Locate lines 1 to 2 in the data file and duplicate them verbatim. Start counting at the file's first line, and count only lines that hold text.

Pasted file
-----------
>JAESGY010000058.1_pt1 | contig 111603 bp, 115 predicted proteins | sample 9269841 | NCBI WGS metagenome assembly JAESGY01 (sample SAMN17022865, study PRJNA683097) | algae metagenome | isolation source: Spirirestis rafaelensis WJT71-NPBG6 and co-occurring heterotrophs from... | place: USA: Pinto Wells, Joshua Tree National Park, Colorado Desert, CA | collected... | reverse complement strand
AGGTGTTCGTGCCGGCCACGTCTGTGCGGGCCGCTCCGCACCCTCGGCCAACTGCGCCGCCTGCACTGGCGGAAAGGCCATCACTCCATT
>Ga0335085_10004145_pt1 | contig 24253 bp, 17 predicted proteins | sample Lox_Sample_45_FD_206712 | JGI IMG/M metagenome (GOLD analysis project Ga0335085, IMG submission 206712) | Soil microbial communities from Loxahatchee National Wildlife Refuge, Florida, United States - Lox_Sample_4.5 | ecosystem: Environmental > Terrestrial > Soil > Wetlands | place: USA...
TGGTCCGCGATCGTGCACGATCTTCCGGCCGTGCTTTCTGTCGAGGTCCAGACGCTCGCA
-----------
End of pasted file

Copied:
>JAESGY010000058.1_pt1 | contig 111603 bp, 115 predicted proteins | sample 9269841 | NCBI WGS metagenome assembly JAESGY01 (sample SAMN17022865, study PRJNA683097) | algae metagenome | isolation source: Spirirestis rafaelensis WJT71-NPBG6 and co-occurring heterotrophs from... | place: USA: Pinto Wells, Joshua Tree National Park, Colorado Desert, CA | collected... | reverse complement strand
AGGTGTTCGTGCCGGCCACGTCTGTGCGGGCCGCTCCGCACCCTCGGCCAACTGCGCCGCCTGCACTGGCGGAAAGGCCATCACTCCATT